CPN | You Don't Say

Enable high contrast reading

You Don't Say

I know you don’t know what to say. You didn’t know what to say when you heard she was diagnosed and you didn’t know what to say when you saw her for the first time with her hair falling out and you sure didn’t know when you found out she died. And that’s okay. How could you? I didn’t expect you to know what to say any of those times anyway. But I’ll be real honest, I didn’t think we would still be so uncomfortable. I thought once the facts were out there, that she was sick, that she died, you and I could figure out what to say to each other. Say something. Say anything. Or say something else. I didn’t expect us to still feel so uncomfortable.

Maybe you didn’t know what to say the first time, the twentieth time, or the last time you saw me. Or maybe you avoid me because it’s just too hard. Maybe I remind you of what could be or what could have been or there for the grace of god. Maybe my story reminds you of someone you love who’s gone. Maybe I make you think about other cancer stories. Maybe when you think about my story, you think of that kid in your grade school that died. Or that kid from high school. Or that awful summer night those neighbor kids got in that car accident because my story, like theirs, upsets the natural order, where children don’t die first.

If you’re a parent, you look through your parent eyes, because your kid eyes don’t fit you anymore. And with your parent eyes, you see in more dimensions, you anticipate danger quicker and easier than you can happiness. You used to feel more spontaneous and be more naïve. And now if you tried to be like that, it would feel like you are trying to button a child’s coat on your adult body. You understand what grandma meant by time flies. You might even throw around a life is short comment to your own kids. Your grown-up eyes have seen more. More happiness. More devastation. And let’s face it, devastation of any kind is hard to look at.

When you are faced with looking at something that’s devastating, you have two choices. Look away or keep looking.

Grief works like that too. Either you are okay looking/being/holding/sitting with someone who is grieving, or it makes you look away. Here’s what I’d like you to know. You might need to look away. You might prefer standing over there or even walking away forever. But I can’t. My grief isn’t going away. I will wear it and bring it everywhere I go. I’ll drag it or it will drag me, forever. It’s not like I can leave at the door or shut it out of my thoughts. I cannot separate myself from my grief. I don’t think any grieving parent can. There are some days that maybe you can’t find it on me. I took a shower, my clothes passed my teenagers fashion patrol, and I’m in a good mood. I cracked a joke, or I got something done. But I’m not over it. It’s a façade. A veneer. It’s still there, I just covered it up for you, for us, or for the event or for that moment. Or I covered it up for myself, so I could make it through to the next minute. But it’s still right here, with me and in me. We are a package deal now. I hope that you and I can figure out how to make space for my grief and me. Not just me.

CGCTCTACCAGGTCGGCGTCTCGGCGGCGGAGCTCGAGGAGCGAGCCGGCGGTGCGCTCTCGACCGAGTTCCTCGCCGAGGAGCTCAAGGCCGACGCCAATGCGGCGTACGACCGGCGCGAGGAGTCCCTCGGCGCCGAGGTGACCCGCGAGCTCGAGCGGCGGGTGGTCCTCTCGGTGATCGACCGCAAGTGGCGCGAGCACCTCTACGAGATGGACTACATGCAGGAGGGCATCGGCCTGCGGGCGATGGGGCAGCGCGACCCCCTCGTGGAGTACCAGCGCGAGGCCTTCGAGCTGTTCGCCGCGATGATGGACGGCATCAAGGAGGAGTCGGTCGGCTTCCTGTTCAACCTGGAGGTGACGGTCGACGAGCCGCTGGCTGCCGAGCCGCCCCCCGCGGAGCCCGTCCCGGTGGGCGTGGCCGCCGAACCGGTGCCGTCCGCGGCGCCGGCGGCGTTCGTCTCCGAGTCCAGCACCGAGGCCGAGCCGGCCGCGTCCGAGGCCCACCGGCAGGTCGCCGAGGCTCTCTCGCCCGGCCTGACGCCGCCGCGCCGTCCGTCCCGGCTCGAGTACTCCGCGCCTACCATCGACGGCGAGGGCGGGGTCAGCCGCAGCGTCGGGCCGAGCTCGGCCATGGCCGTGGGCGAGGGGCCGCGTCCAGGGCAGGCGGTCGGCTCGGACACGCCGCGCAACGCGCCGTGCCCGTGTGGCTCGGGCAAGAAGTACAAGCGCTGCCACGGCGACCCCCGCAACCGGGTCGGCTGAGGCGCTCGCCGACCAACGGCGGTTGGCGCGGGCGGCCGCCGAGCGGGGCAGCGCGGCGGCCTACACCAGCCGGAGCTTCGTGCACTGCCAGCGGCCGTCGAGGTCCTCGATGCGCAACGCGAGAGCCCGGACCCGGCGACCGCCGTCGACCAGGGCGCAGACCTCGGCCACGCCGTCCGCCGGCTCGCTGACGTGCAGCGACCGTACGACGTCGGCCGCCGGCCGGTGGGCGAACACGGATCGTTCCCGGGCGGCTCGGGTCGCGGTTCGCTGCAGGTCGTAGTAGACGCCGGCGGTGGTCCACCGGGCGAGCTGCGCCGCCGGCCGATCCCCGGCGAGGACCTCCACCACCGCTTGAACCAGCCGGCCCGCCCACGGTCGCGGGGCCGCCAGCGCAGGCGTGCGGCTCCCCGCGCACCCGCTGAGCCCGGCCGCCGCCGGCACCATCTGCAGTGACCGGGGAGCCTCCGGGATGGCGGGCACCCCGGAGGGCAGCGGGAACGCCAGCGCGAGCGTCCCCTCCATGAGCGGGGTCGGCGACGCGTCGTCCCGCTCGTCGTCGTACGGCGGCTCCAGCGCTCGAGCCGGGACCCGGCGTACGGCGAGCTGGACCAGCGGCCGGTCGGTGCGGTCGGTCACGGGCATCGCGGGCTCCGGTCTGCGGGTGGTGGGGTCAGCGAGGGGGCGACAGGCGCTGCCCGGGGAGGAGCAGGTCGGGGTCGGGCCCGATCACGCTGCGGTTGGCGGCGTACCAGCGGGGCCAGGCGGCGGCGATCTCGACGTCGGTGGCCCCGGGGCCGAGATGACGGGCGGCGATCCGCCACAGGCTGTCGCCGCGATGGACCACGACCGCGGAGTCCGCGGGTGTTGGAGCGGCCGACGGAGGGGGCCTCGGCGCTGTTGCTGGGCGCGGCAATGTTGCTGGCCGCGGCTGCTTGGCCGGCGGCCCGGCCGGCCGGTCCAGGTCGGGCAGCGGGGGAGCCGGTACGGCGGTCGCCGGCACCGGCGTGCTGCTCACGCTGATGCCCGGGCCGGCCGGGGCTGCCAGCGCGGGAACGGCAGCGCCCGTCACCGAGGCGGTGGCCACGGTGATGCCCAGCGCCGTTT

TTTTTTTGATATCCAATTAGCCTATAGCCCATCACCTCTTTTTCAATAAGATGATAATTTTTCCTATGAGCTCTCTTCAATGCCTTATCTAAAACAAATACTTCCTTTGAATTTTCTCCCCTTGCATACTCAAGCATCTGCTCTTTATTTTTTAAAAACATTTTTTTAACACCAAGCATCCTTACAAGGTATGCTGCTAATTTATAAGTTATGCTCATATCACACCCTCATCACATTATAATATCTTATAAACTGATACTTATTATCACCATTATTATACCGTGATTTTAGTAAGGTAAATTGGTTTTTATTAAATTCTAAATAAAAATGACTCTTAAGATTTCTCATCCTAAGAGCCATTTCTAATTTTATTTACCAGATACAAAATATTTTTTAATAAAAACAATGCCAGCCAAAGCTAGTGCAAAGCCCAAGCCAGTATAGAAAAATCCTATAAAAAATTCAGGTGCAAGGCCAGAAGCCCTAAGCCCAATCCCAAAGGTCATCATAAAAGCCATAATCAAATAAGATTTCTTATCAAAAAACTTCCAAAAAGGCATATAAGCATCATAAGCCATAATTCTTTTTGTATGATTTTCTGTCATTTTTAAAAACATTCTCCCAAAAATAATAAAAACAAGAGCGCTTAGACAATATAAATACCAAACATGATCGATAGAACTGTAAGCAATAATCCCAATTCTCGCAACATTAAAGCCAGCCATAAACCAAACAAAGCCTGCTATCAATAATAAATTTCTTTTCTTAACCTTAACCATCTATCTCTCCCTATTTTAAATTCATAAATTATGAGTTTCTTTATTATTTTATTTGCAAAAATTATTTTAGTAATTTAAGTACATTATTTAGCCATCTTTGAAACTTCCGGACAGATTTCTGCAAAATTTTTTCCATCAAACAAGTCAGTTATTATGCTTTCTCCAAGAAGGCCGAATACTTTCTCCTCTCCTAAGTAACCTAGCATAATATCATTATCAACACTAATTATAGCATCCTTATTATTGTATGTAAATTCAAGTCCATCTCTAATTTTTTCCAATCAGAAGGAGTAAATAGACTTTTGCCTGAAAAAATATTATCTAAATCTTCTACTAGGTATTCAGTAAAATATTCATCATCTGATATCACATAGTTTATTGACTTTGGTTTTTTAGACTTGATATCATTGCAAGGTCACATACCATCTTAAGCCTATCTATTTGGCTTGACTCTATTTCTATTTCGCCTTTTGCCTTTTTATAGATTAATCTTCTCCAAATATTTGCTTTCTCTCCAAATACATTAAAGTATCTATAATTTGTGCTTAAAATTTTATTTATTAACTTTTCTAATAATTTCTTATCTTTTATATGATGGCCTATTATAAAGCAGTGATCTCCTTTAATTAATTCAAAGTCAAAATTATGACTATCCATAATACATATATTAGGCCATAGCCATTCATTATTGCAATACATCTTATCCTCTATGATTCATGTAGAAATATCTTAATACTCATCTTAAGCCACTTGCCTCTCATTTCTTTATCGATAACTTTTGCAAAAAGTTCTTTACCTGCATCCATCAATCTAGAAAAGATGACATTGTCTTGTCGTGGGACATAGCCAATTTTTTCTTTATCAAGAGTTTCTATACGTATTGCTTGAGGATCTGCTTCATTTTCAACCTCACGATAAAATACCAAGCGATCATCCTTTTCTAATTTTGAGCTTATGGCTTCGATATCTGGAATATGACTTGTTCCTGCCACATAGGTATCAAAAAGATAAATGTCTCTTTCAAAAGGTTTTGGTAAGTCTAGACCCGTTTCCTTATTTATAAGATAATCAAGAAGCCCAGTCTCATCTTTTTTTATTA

And I know you want it to be gone or lessened for me. And I love you for that. The thing is, this can’t be done. It will never be gone for me. I’m not sure it gets lessened. I haven’t been grieving long enough to know that. And if I’m being real honest, that thought is scary for me. If it’s lessened, would that mean she’s lessened? Every morning and every night, I’m still trying to figure out how grief and I will coexist. How will we get out of bed, get out the door or do the stuff you non-grievers do? And some days, I sorta figure it out. Other days, grief acts like this uncontrollable toddler, the one the whole store hears crying. And the grief toddler is tethered to me. And it’s all over me. I cannot tell you why one day, my grief and I can be in harmony, and the next day we can’t.

You’ll ask me what made yesterday okay and today so bad? I don’t know. What I can tell you is that yesterday was okay and today is bad. I don’t know why. And tomorrow might be bad and the next day good. It’s all a surprise to me.

Sometimes, if I’m real honest, I think you want my grief gone or lessened more for you than for me. My grief and I make you uncomfortable. It makes you uneasy to see my grief sitting so near to me, blocking your view of the old me. Or what you hope is the fixed me. Maybe you wish I would not let my grief tag along with us as often as I do. I get that. My grief makes me uncomfortable too. 

Have you noticed when I refer to her in the present tense? Don’t think I’m in denial. I know my girl died. There are some days, even these years later, I just still can’t believe it. I still want to say her name, talk about her as if she’s next to me and sign her name on your birthday card, along with the rest of ours. I need to do that. Please don’t tell me some version of she’s in a better place. She’s free of her illness and she’s happy. Her happy place was with me. If I feel guilty about what I did or didn’t do, let me feel guilty. On good days I know I did my best. On bad days I’m convinced I could have tried harder. I know you are trying to help when you tell me to try to get better for my other kids. I am trying. Depending on the day, this is what my trying looks like. You lather on these mini-pep talks, reminding me my kids need me, lots of people are counting on me, rooting for me. I know all that. It’s just hard and heavy and still so very raw. And the thought of other people relying on grieving me is overwhelming. At any moment, my grief and I fight to see who gets to be in charge, and some moments, my grief wins.  

So that’s it. That’s what it’s like, for me, on this day, to be a grieving parent.

Today my grief and I are getting along. I’m not sure why.